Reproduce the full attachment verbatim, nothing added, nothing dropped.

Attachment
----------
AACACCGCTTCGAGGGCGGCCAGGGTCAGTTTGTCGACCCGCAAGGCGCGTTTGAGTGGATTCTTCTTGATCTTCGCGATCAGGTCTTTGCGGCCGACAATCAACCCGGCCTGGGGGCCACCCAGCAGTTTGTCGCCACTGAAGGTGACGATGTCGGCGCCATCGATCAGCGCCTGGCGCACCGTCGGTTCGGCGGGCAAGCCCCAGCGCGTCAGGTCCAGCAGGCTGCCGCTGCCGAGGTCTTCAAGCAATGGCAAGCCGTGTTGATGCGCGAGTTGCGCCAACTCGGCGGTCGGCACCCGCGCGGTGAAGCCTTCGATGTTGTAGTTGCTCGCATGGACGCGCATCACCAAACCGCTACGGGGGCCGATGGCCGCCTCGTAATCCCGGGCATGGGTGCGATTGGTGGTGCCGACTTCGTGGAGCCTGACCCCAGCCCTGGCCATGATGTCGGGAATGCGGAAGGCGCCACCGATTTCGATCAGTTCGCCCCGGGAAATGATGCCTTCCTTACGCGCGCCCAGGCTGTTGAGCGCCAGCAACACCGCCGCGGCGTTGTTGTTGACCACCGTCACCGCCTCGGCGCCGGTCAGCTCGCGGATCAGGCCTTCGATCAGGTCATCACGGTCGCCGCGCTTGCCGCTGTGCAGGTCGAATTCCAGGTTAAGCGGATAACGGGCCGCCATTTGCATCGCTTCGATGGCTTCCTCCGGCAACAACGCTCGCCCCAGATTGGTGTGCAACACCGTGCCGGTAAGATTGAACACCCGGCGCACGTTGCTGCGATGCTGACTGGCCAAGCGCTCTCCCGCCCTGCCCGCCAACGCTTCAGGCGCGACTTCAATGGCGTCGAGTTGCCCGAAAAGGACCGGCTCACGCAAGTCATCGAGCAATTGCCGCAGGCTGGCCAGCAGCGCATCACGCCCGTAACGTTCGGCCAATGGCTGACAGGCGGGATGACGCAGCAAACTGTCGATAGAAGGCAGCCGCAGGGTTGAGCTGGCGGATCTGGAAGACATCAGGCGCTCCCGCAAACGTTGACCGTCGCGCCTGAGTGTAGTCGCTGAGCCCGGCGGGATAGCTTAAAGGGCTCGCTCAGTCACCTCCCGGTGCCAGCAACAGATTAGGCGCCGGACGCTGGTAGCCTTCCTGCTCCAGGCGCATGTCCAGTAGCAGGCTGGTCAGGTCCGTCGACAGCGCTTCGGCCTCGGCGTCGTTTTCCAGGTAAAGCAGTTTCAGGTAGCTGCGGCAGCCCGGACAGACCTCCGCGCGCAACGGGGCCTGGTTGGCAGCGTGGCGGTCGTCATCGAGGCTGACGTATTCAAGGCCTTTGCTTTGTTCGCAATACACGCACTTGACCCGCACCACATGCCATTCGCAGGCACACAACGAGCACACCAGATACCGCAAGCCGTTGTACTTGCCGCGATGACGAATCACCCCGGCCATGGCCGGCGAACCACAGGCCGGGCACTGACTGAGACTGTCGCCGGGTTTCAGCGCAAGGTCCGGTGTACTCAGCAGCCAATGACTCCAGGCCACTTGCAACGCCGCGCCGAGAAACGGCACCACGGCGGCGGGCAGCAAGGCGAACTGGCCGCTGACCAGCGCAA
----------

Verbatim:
AACACCGCTTCGAGGGCGGCCAGGGTCAGTTTGTCGACCCGCAAGGCGCGTTTGAGTGGATTCTTCTTGATCTTCGCGATCAGGTCTTTGCGGCCGACAATCAACCCGGCCTGGGGGCCACCCAGCAGTTTGTCGCCACTGAAGGTGACGATGTCGGCGCCATCGATCAGCGCCTGGCGCACCGTCGGTTCGGCGGGCAAGCCCCAGCGCGTCAGGTCCAGCAGGCTGCCGCTGCCGAGGTCTTCAAGCAATGGCAAGCCGTGTTGATGCGCGAGTTGCGCCAACTCGGCGGTCGGCACCCGCGCGGTGAAGCCTTCGATGTTGTAGTTGCTCGCATGGACGCGCATCACCAAACCGCTACGGGGGCCGATGGCCGCCTCGTAATCCCGGGCATGGGTGCGATTGGTGGTGCCGACTTCGTGGAGCCTGACCCCAGCCCTGGCCATGATGTCGGGAATGCGGAAGGCGCCACCGATTTCGATCAGTTCGCCCCGGGAAATGATGCCTTCCTTACGCGCGCCCAGGCTGTTGAGCGCCAGCAACACCGCCGCGGCGTTGTTGTTGACCACCGTCACCGCCTCGGCGCCGGTCAGCTCGCGGATCAGGCCTTCGATCAGGTCATCACGGTCGCCGCGCTTGCCGCTGTGCAGGTCGAATTCCAGGTTAAGCGGATAACGGGCCGCCATTTGCATCGCTTCGATGGCTTCCTCCGGCAACAACGCTCGCCCCAGATTGGTGTGCAACACCGTGCCGGTAAGATTGAACACCCGGCGCACGTTGCTGCGATGCTGACTGGCCAAGCGCTCTCCCGCCCTGCCCGCCAACGCTTCAGGCGCGACTTCAATGGCGTCGAGTTGCCCGAAAAGGACCGGCTCACGCAAGTCATCGAGCAATTGCCGCAGGCTGGCCAGCAGCGCATCACGCCCGTAACGTTCGGCCAATGGCTGACAGGCGGGATGACGCAGCAAACTGTCGATAGAAGGCAGCCGCAGGGTTGAGCTGGCGGATCTGGAAGACATCAGGCGCTCCCGCAAACGTTGACCGTCGCGCCTGAGTGTAGTCGCTGAGCCCGGCGGGATAGCTTAAAGGGCTCGCTCAGTCACCTCCCGGTGCCAGCAACAGATTAGGCGCCGGACGCTGGTAGCCTTCCTGCTCCAGGCGCATGTCCAGTAGCAGGCTGGTCAGGTCCGTCGACAGCGCTTCGGCCTCGGCGTCGTTTTCCAGGTAAAGCAGTTTCAGGTAGCTGCGGCAGCCCGGACAGACCTCCGCGCGCAACGGGGCCTGGTTGGCAGCGTGGCGGTCGTCATCGAGGCTGACGTATTCAAGGCCTTTGCTTTGTTCGCAATACACGCACTTGACCCGCACCACATGCCATTCGCAGGCACACAACGAGCACACCAGATACCGCAAGCCGTTGTACTTGCCGCGATGACGAATCACCCCGGCCATGGCCGGCGAACCACAGGCCGGGCACTGACTGAGACTGTCGCCGGGTTTCAGCGCAAGGTCCGGTGTACTCAGCAGCCAATGACTCCAGGCCACTTGCAACGCCGCGCCGAGAAACGGCACCACGGCGGCGGGCAGCAAGGCGAACTGGCCGCTGACCAGCGCAA